How To Make Your Customers Love You

“Your most unhappy customers are your greatest source of learning.” ~Bill Gates

Customer Love

Abamath Series – This is the third in a series of blogposts by Luke Schlangen, Founder of Abamath. (read the 1st and 2nd)

Think about building relationships, not prepping transactions.

Imagine everything you hate about the companies you deal with regularly: the 2-year contract, the hidden fee, jumping through hoops, and we could all keep going. I decided Abamath would do none of this, but we made one mistake:

We put in place a pretty standard practice with free trial periods. We required customers to give us their credit card to sign up for the free trial, then if they didn’t cancel, we would charge them as though they were continuing service. This is pretty standard practice today, and we thought it made sense. What’s the harm?

The harm is three-fold:

  1. You lose potential customers. They’ve played this game before, and they don’t like it. We had a handful of customers halfway through signing up for the free trial, and they simply walked away when asked for a credit card.
  2. You hurt your brand. Think about the times you have had a mysterious fee pop up or you couldn’t return an item or cancel a service because of some stupid policy. The integrity of the brand you are dealing with disintegrates instantly. You feel lied to because you missed a detail.
  3. You create enemies instead of allies. When customers feel like you have taken money from them unfairly, they will come to demand it back. Instead of providing awesome service to your paying clients, you’re spending your time explaining arbitrary company policies to angry ex-customers.

Treat your customers with respect

The solution is easy. Don’t play games.

Creating goodwill and building relationships with potential customers is the correct way to get them coming back and paying happily. Keeping an open door with customers who decide they no longer need your service is important, and getting referrals is essential.

It’s scary going a few months losing money, but you don’t get customer love from cheap tricks. It’s ok to lose the pennies when customers abuse promotions; win the dollars that come with customer loyalty. Those are the dollars that will make your business a success.

Bonus: you don’t spend your time being told how terrible you are.

Luke Schlangen is the founder and president of Abamath: A Better Approach to Math

Luke Schlangen, Founder of Abamath

6 thoughts on “How To Make Your Customers Love You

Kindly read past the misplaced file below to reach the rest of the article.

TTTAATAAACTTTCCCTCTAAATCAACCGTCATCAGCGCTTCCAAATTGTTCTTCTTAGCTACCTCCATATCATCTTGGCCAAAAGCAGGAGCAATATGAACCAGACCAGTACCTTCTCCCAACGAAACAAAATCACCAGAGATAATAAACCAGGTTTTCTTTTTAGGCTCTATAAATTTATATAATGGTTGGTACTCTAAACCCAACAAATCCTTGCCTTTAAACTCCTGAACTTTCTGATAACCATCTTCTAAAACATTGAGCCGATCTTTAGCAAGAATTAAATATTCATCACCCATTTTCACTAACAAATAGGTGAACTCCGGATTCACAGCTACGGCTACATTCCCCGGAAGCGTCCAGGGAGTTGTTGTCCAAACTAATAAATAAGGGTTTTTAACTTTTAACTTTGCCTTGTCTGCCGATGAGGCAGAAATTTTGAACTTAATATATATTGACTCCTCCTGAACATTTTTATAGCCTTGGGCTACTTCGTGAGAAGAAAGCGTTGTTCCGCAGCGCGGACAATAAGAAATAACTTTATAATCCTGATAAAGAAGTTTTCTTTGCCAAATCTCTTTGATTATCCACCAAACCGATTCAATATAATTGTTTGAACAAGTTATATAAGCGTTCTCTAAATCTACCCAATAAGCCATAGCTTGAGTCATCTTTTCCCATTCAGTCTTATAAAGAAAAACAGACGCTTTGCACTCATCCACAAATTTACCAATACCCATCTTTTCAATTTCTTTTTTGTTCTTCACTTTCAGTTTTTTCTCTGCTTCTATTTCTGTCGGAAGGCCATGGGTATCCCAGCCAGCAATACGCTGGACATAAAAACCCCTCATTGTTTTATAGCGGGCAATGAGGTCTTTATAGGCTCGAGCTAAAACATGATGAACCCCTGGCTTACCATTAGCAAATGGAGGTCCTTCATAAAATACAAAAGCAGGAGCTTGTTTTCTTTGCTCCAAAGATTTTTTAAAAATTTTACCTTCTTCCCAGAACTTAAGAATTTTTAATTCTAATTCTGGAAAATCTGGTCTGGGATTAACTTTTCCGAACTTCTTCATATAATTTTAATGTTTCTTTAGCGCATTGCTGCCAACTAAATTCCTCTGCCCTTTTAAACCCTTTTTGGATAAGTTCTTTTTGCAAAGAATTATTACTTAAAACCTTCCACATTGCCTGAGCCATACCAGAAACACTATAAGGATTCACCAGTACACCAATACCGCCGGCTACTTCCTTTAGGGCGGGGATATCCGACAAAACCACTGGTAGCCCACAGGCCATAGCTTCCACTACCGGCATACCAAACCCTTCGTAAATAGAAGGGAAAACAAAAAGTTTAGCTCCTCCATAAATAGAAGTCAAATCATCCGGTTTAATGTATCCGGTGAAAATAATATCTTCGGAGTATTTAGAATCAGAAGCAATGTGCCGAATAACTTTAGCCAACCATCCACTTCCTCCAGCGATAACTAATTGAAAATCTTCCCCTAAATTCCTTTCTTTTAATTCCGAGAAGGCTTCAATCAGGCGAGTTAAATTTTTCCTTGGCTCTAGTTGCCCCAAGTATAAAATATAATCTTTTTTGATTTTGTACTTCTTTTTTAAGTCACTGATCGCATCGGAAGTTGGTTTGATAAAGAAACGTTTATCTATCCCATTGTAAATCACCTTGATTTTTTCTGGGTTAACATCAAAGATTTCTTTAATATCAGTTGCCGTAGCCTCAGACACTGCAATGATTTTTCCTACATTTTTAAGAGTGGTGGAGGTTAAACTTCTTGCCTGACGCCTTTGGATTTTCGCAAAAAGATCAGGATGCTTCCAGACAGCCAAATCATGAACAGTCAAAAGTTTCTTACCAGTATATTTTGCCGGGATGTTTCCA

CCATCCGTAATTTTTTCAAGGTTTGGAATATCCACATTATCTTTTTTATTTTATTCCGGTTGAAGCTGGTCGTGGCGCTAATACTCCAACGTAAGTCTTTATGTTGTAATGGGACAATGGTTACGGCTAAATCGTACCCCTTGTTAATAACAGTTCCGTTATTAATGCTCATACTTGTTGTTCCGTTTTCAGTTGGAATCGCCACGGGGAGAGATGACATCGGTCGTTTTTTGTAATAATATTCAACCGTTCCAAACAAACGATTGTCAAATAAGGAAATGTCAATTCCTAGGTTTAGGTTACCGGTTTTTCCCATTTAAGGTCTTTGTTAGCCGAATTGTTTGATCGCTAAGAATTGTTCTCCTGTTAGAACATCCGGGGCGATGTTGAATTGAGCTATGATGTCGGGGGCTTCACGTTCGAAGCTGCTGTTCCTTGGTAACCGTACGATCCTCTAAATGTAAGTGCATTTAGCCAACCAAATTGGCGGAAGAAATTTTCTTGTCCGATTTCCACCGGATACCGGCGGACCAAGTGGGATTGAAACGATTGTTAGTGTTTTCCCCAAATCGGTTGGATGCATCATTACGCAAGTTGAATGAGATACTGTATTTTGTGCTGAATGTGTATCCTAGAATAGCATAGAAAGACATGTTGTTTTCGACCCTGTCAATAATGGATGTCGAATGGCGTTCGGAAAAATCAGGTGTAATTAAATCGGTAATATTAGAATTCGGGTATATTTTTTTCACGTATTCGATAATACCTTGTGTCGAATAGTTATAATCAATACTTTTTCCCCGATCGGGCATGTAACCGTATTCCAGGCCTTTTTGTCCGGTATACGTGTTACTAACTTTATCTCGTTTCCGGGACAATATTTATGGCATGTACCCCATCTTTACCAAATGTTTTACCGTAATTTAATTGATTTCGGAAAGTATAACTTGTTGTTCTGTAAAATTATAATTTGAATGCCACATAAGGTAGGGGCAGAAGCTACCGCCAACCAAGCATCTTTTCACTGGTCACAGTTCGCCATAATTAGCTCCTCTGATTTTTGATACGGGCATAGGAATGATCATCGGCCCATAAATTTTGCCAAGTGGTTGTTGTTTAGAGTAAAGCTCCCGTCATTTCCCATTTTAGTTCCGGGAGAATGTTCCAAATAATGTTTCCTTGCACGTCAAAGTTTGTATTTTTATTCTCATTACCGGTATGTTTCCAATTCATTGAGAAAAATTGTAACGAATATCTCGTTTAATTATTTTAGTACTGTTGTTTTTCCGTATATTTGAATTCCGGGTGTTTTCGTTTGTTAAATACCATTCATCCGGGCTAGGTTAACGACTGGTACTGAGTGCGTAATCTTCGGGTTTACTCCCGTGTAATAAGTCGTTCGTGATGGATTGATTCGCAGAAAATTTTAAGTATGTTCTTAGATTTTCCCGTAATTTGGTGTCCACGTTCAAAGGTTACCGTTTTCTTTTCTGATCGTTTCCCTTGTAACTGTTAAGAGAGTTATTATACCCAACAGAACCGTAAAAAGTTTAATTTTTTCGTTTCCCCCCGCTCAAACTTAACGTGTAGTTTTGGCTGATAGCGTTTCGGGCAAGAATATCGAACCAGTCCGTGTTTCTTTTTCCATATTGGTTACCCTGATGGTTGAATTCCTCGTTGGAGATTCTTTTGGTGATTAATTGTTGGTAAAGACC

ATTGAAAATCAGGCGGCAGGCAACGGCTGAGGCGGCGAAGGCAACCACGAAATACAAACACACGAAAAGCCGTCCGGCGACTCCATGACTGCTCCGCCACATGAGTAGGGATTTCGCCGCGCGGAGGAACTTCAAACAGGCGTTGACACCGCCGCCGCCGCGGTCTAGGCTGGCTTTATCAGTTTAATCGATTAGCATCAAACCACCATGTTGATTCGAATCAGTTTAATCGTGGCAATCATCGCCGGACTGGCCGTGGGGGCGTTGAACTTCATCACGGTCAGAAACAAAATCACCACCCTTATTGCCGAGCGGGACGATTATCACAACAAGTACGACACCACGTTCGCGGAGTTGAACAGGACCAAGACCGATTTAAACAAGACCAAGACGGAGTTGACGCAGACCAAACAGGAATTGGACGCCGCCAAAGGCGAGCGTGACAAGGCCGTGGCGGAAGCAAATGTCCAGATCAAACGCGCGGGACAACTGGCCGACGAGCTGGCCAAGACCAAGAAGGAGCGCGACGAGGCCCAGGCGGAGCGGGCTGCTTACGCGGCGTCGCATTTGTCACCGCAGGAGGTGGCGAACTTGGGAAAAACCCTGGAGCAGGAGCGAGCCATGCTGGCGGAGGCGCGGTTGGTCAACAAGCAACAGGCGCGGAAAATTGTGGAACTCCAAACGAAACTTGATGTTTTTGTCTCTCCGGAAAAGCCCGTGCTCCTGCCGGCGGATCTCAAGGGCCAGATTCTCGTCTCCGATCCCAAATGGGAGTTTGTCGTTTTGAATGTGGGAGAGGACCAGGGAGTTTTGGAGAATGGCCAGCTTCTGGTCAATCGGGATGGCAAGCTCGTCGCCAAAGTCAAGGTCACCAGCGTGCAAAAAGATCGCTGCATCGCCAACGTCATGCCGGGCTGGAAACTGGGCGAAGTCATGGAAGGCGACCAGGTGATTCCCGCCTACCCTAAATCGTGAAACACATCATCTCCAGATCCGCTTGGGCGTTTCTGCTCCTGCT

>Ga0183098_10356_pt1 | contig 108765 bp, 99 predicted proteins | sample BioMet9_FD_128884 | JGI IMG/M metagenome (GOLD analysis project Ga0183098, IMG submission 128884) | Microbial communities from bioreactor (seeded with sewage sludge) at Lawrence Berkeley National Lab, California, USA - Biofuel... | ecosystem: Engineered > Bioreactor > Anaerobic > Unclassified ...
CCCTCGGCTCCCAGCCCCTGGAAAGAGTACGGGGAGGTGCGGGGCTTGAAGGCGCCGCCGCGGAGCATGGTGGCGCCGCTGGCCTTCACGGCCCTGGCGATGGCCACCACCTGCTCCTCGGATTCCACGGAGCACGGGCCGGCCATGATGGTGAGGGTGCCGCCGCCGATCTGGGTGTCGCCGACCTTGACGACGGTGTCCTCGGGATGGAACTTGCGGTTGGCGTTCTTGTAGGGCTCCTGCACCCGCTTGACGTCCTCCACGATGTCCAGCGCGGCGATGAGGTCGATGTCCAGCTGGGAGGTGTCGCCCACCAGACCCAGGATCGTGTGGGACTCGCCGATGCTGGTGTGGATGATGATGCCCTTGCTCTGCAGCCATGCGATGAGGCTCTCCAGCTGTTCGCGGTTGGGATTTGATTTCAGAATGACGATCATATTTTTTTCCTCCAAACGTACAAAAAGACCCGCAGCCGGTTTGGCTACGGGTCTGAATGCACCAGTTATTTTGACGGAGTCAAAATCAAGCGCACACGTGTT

1. My entire job is about managing customer relationships and building customer loyalty. Ensuring the customer received “fair value” is the most important role, however, sometimes the lines of “fair value” become blurred. I find it best to take each situation on a case by case basis, depending on the commercial impact of the customer. My question is – do you agree that each situation should be judged on its own merit, or do you have a strict, standard set of guidelines that you apply to every customer?

    • I agree with judging situations on their own merit. I don’t know any business that could get by without being flexible. That said, if your situations all start to look very similar, a best practice will probably emerge. The more you tend toward high volume, low value sales, the more I would expect standardization to apply.

      (I sent this comment to Luke last night, so we can expect his thoughts as well.)

      • I definitely agree that the situation should be judged based on their merit, but I think the goal is to fix the problem before it gets to that point.

        1. The goal is to have a company policy should be to make the customer happy without letting the company get ripped off, or needing to make case-by-case decisions. That’s a win for everybody. The goal is to have thought enough about unique situations to have covered everything.
        2. When that doesn’t work I think the goal of the policy should be to make the decision easy. I don’t deal with products, anything with a substantial “cost of goods sold,” or any sales over $199, so my experience is going to limit my expertise when it comes to say… large industrial sales. My decisions are relatively easy, because we don’t structure our service with “6-month plans.” Other centers do, and it’s a nightmare when people want to leave early.

        But you’re right, the policy won’t cover everything and some policies just aren’t that great. At that point, you will absolutely have to judge the situation. You can’t live under the impression that everyone is going to like you, but I think being fair and trying to avoid these situations are key to customer happiness.

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